Kazakhstan: Preconceived Notions and Changed Minds

Mosaic from a different time – Shymkent, KZ; Image: TCA

When I received the email stating that I had received a fellowship to move to Almaty, Kazakhstan, to teach English for a year, I nearly fell out of my office chair in Midtown Manhattan. I worked in a market research company fresh out of college but knew I needed to do something more exciting in my early 20s. I began studying Russian when I was 13 years old. I’m unsure what the exact catalyst for my language endeavor was. Still, coupled with my Ukrainian ancestry, Putin’s annexation of Crimea, and the Sochi Olympics, it seemed like a no-brainer to me.

At this point in my life, I lived outside of Boston, Massachusetts, and began taking Russian classes on Saturdays in Brookline to satiate my desire to learn. After a year of classes, I enrolled in a Russian language immersion camp in Bemidji, Minnesota, for three summers. Following that, I received a grant from the US State Department to immerse myself in the culture for a summer in Narva, Estonia.

I knew where and what I wanted to study after graduating high school. I started my studies at the Elliott School of International Affairs at George Washington University in Washington, DC, declared a major in international affairs with a minor in Russian language and literature, and never looked back.

After graduation, my plans were in the air. I had been looking into opportunities to move to Russia or Ukraine, but this was now off the table due to the war. I worked in New York to get sorted, earn money, and start a new chapter of my life. At some point in April 2023, I received an email from a fellowship I had applied for in October 2022. I was initially placed on the waitlist, but I was notified that I had been accepted for the 2023-2024 cohort to relocate to Almaty, Kazakhstan.

“Oh my god,” I said at my desk. My coworker asked me what had happened. I said, “I’m moving to Kazakhstan. “Kazakhstan, like Borat’s Kazakhstan?” she asked.

Horses graze along the way to Furmanov Peak – Almaty, KZ

Preconceived notions

After the excitement had settled and my family and friends were informed of my plans, questions began to arise. “Why Kazakhstan?” “Is it safe there?” “Is that next to Serbia?” “Does the Taliban rule Kazakhstan?”

It is shocking how little most Americans know about the 9th largest country on the planet. Spanning two continents with nearly 20 million people, most Americans only know Kazakhstan from Sasha Baron Cohen’s 2006 film, Borat, and nothing more. When they hear the word “Kazakhstan,” they picture a backward and socially undeveloped post-communist country in which people commute by donkey carts, are misogynistic, and are openly antisemitic. While the depiction of Kazakh culture is inherently incorrect, the message is stuck, and the film has become synonymous with Kazakhstan in the American mind. However, most Americans probably can’t find it on the map.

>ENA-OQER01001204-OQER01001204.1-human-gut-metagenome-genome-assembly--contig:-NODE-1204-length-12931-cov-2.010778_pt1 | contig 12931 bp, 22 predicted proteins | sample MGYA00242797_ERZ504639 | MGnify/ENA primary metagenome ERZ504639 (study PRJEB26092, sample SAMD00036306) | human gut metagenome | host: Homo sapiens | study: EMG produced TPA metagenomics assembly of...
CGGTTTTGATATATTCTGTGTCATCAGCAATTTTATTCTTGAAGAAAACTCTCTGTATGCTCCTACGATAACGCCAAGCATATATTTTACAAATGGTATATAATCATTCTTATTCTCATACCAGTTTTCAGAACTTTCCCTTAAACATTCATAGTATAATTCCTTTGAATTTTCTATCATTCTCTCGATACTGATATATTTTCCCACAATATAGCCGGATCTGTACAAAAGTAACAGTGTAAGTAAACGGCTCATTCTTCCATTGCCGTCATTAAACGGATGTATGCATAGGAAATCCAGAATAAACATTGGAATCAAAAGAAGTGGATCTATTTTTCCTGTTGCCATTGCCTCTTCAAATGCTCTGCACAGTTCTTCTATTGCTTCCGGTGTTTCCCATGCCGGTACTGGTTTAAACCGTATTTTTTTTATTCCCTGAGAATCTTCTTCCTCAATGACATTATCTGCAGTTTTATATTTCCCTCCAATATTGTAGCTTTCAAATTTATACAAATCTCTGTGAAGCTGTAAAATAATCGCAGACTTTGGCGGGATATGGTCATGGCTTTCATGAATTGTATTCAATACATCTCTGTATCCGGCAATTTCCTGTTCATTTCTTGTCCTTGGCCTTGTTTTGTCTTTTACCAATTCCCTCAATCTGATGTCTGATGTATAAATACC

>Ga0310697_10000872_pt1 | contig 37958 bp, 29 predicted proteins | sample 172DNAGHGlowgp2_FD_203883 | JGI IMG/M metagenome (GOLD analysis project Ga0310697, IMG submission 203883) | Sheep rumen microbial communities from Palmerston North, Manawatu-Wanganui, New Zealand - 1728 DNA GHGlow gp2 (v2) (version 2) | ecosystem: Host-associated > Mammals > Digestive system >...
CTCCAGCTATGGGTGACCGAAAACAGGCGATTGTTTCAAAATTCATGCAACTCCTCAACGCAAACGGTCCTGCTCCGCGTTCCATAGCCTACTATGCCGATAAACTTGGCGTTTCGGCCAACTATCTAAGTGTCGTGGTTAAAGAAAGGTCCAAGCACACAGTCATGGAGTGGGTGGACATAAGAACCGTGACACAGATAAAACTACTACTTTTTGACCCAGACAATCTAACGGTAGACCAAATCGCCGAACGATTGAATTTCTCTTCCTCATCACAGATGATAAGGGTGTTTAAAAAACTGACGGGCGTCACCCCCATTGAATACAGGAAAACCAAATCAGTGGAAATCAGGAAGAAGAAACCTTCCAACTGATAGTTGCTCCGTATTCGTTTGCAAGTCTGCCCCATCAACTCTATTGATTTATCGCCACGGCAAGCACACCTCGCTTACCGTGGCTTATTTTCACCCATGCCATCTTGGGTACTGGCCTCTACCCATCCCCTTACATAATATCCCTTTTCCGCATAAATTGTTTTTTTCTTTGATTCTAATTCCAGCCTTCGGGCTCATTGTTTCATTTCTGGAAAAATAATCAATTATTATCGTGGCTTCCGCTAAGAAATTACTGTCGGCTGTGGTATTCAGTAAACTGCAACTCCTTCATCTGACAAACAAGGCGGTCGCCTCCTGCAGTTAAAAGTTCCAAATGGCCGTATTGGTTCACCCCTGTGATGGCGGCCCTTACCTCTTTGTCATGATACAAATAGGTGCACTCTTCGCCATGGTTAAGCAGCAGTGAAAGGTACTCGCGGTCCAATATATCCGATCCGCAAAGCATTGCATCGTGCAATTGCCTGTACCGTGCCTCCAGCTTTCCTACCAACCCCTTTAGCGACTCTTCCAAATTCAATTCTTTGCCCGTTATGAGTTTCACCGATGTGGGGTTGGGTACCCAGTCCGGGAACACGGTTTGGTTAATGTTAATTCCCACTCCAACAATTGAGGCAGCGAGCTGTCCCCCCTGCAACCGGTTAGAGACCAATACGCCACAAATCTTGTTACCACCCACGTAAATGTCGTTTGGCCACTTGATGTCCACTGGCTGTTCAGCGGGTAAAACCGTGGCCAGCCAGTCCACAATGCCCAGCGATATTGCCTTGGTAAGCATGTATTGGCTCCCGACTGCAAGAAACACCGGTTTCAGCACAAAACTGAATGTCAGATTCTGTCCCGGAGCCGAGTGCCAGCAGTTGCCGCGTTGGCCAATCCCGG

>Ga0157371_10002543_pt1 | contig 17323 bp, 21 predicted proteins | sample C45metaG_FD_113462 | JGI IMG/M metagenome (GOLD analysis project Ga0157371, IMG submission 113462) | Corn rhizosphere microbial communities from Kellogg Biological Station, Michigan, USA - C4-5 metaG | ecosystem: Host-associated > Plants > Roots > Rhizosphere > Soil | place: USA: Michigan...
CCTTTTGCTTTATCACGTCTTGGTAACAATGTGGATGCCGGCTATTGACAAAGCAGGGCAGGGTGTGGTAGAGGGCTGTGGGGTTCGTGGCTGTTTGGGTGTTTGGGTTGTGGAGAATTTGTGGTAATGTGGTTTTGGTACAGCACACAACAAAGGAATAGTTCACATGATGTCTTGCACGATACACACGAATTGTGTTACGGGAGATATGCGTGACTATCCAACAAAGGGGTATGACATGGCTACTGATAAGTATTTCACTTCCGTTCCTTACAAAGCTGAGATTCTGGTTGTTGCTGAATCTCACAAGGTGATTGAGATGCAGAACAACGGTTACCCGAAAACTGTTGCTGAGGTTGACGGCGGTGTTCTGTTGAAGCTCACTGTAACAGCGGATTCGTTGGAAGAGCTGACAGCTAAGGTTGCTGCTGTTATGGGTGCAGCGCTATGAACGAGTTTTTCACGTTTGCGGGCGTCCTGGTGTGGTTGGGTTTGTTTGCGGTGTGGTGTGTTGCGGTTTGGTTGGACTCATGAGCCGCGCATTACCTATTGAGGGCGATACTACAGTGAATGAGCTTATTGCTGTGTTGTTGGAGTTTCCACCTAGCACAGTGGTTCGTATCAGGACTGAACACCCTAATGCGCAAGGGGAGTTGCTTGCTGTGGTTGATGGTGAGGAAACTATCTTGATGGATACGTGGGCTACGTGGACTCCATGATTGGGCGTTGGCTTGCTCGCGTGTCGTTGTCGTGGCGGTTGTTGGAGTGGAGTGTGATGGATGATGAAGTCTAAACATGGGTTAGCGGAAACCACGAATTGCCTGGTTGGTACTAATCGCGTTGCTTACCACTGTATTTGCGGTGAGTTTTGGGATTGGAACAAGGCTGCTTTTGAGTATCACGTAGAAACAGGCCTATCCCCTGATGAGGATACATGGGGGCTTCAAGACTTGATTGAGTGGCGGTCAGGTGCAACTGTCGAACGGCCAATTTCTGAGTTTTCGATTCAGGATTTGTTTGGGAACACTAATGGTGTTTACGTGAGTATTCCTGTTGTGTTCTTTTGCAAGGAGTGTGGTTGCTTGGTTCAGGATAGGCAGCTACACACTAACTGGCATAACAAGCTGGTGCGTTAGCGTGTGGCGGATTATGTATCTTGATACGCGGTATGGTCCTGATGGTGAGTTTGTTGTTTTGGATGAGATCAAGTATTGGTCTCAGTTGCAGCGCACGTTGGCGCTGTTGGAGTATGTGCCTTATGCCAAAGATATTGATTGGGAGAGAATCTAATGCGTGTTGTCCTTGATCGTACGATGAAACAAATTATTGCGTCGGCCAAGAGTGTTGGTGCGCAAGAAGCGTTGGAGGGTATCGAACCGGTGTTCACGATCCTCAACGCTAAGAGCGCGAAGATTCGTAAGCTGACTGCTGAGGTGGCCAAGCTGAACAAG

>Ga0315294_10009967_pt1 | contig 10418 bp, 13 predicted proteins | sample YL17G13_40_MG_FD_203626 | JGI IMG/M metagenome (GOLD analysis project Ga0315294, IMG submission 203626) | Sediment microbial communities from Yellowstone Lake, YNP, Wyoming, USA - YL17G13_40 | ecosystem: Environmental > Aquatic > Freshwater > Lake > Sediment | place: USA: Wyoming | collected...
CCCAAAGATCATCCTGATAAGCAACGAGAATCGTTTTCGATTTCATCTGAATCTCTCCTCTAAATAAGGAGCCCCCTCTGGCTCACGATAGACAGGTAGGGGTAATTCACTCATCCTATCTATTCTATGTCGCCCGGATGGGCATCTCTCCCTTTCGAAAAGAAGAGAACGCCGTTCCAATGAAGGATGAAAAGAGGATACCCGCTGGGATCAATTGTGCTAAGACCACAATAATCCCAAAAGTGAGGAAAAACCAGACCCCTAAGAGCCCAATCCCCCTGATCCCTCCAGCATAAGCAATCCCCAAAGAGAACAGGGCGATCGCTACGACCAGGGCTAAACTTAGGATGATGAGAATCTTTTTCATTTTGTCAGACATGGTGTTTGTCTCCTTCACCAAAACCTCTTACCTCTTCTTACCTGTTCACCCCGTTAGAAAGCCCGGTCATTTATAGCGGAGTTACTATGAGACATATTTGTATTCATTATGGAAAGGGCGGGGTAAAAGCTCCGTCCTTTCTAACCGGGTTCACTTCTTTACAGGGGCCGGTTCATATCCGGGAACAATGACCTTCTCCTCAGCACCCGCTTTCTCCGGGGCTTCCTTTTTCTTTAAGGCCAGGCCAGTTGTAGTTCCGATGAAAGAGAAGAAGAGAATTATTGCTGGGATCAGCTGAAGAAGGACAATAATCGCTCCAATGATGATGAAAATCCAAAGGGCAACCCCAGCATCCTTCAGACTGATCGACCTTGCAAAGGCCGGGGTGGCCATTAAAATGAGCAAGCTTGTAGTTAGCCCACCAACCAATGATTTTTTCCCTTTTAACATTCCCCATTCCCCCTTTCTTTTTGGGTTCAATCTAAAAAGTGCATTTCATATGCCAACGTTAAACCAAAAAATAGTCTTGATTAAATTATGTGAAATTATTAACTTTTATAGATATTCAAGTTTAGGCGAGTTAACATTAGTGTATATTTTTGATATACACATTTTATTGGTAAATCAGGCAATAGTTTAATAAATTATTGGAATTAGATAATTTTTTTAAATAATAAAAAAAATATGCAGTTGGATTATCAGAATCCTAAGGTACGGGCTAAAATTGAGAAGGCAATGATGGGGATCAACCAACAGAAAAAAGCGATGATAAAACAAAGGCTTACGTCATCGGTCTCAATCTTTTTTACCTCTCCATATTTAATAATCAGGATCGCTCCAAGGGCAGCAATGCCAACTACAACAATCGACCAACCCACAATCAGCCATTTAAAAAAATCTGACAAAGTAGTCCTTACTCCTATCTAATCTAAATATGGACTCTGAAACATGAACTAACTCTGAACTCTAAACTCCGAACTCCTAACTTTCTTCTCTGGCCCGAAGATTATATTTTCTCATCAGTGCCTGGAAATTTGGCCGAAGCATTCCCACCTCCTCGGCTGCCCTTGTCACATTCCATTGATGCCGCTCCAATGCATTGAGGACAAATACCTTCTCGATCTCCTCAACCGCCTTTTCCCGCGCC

I explained, “Kazakhstan is in Central Asia, and a lot of Russian is spoken there, so I selected Almaty. I’m also very interested in Central Asia; it’s such a unique part of the world, rich in language and culture, with incredibly kind people. I think learning Kazakh would also be very interesting.” “But why would you want to leave New York? You can practice Russian in Brooklyn,” my coworkers and friends said.

To be fair, while I knew more about Kazakhstan than the Average Joe, I couldn’t say I was fluent in many cultural aspects. I went on Amazon and bought “Apples are from Kazakhstan” to increase my baseline knowledge and read blogs to familiarize myself with Kazakh cuisine. As my departure date crept closer and closer, I made arrangements for my journey and became more excited.

I have always been a history geek, particularly a USSR history geek, so the chance to live in a former Soviet state for an extended time allows me to explore relics of the past and hear stories about a different way of life.

On August 24th, I boarded the plane from Frankfurt to Almaty and opened the page to a new chapter in my life. Upon landing in Almaty, I met my new coworker from Narxoz University, where I taught English this past year, got in the car, and headed into the city. I had spoken to my colleague over Zoom a couple of times to plan my arrival and whatnot, and it felt good to finally meet in person and put a friendly face to the name.